Here are the five things you should know about the 2018 staff review. For more details, access the full publication of CSA Multilateral Staff Notice 58-310 Report on Fourth Staff Review of Disclosure regarding Women on Boards and in Executive Officer Positions. Publication of the review’s full dataset follows later in the fall. In this post, the term “public company” refers to a reporting issuer captured in the 2018 staff review.[1]


Continue Reading 5 things you should know about the latest CSA staff review on gender diversity

Bill C-25 is a federal government bill that would, if adopted, introduce sweeping changes to the corporate governance regime for reporting issuers incorporated under the Canada Business Corporations Act (CBCA). Like the proverbial tortoise, the bill has moved unhurriedly through the legislative process, in part due to several changes made to the bill since our previous post that discussed Bill C-25. The bill’s enactment would be just one of many “finish lines”, and it may take several years for all provisions of the bill and accompanying regulations to be drafted and brought into force. This post will canvass the amendments made so far to Bill C-25, with a focus on the proposed gender diversity disclosure framework, and will show a path forward to its eventual coming into force.

Continue Reading Bill C-25 and its Amendments to the CBCA: A Legislative Tortoise Approaches a Finish Line

On October 5, 2017, the staff of securities regulatory authorities (SRA) in Alberta, Manitoba, New Brunswick, Newfoundland and Labrador, Northwest Territories, Nova Scotia, Nunavut, Ontario, Quebec, Saskatchewan and Yukon published CSA Multilateral Staff Notice 58-309, Staff Review of Women on Boards and in Executive Officer Positions – Compliance with NI 58-101 Disclosure of Corporate Governance Practices. The Staff Notice provides this year’s summary of the disclosure reviewed by the SRA relating to the Women on Boards and in Executive Positions Rules (WB/EP Rules).

The WB/EP Rules require that, on an annual basis, each non-venture issuer disclose:

  • the number and percentage of women on the issuer’s board of directors and in executive officer positions;
  • whether it has a policy relating to the identification and nomination of women directors;
  • whether it has director term limits or other mechanisms of board renewal;
  • whether it has targets for women on its board and in its executive officer positions; and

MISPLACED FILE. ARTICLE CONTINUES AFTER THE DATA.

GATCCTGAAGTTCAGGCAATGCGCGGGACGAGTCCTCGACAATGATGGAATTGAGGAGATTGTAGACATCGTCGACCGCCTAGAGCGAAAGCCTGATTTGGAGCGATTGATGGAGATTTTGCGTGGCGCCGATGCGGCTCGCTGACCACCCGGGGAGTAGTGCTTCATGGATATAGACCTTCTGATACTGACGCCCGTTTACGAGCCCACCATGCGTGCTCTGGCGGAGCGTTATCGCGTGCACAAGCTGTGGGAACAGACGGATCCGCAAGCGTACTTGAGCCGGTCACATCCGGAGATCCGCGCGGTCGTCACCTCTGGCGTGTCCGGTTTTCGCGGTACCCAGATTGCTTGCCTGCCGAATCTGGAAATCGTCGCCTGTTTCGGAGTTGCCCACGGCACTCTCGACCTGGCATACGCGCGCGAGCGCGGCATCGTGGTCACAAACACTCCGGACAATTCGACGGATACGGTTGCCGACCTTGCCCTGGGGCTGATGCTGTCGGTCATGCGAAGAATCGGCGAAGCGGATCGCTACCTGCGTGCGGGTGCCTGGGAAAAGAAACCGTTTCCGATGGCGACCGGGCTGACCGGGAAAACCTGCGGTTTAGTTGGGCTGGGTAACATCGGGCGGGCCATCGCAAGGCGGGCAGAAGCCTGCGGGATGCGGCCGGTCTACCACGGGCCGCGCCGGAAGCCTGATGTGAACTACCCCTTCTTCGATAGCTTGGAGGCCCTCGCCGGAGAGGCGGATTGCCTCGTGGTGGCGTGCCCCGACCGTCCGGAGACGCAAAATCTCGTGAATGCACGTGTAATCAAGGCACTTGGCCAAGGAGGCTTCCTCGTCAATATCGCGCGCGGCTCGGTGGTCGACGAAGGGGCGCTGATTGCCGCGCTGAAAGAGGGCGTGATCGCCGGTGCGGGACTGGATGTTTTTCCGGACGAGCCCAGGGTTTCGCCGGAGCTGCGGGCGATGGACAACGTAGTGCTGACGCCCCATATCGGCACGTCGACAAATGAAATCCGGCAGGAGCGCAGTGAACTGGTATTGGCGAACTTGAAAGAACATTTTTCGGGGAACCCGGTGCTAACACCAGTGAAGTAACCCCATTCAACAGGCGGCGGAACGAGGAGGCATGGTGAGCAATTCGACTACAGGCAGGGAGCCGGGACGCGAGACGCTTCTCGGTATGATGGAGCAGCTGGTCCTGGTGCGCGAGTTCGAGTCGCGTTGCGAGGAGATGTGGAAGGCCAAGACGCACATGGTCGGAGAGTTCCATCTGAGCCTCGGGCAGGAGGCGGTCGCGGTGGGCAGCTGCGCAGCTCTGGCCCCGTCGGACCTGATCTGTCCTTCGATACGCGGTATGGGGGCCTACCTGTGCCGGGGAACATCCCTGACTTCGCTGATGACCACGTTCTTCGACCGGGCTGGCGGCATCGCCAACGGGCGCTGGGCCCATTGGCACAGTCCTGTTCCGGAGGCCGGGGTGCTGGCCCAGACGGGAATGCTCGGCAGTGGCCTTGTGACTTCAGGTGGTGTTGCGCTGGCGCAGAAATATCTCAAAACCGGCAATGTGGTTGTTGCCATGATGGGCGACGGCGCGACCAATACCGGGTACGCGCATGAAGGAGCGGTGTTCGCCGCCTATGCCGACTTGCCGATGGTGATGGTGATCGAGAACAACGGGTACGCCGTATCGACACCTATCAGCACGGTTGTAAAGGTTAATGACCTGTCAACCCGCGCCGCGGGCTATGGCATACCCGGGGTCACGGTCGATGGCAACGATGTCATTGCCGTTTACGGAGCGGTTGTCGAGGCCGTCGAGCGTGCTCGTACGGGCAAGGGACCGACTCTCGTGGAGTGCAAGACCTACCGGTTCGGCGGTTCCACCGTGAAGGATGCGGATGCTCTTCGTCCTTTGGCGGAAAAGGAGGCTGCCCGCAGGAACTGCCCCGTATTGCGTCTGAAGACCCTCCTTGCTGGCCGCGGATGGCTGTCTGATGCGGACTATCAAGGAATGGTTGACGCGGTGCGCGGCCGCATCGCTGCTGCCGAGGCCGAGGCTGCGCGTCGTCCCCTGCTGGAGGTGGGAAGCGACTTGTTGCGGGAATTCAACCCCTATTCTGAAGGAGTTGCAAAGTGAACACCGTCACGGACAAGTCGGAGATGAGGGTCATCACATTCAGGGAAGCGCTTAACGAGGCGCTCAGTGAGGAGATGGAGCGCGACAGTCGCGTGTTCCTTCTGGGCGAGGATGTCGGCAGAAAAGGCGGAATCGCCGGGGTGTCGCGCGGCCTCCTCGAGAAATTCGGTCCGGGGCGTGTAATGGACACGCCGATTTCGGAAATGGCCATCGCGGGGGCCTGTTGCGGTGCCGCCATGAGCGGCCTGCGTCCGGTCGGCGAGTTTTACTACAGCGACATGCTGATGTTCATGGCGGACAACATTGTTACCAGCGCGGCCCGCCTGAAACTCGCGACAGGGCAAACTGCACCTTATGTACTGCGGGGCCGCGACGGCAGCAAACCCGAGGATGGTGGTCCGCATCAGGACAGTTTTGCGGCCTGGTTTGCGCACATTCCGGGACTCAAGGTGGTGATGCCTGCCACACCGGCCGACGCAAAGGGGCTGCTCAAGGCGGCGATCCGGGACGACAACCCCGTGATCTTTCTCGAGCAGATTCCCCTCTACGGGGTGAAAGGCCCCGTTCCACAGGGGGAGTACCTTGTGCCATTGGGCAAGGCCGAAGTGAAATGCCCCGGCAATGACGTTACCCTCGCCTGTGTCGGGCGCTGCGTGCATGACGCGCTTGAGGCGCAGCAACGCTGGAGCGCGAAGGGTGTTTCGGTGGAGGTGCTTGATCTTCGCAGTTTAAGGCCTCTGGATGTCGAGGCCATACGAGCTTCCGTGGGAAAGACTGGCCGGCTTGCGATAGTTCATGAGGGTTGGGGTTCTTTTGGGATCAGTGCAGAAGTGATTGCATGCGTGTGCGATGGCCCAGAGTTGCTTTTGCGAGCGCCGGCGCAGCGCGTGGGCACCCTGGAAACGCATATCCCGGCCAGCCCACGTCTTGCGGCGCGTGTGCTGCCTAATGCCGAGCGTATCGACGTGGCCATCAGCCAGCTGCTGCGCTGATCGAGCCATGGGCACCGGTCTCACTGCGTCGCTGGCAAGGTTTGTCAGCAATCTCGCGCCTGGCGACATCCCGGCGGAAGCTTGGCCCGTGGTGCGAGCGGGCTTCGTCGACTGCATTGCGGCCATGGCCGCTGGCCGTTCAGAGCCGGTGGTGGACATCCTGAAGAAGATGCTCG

• if it considers the representation of women in its director identification and selection process and in its executive officer appointments.

The Staff Notice focused on the disclosure of 660 TSX-listed issuers with year-ends between December 31, 2016 and March 31, 2017, who had filed information circulars or annual information forms by July 31, 2017. This is down from the 722 issuers who provided disclosure as part of the 2015 initial review. The SRA noted that Canadian banks, who are often early adopters of diversity programs, are not included in this summary. This is the third such annual review to have taken place.


Continue Reading CSA Review of Women on Boards and in Executive Officer Positions

chairs-1840377_1280Stephen Erlichman recently wrote “Majority Voting: Latest Developments in Canada”, a short piece published in the March 22 edition of the Harvard Law School Forum on Corporate Governance and Financial Regulation. The article explains the latest developments in Canada with respect to 1) the Toronto Stock Exchange’s new guidance with respect to its

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Disclosure requirements regarding the representation of women on boards and in senior management adopted in Alberta

The Adoption

On December 15, 2016 the Alberta Securities Commission (ASC) adopted amendments to National Instrument 58-101 Disclosure of Corporate Governance Practices (NI 58-101) and Form 58-101F1 Corporate Governance Disclosure (together with NI 58-101, Amendments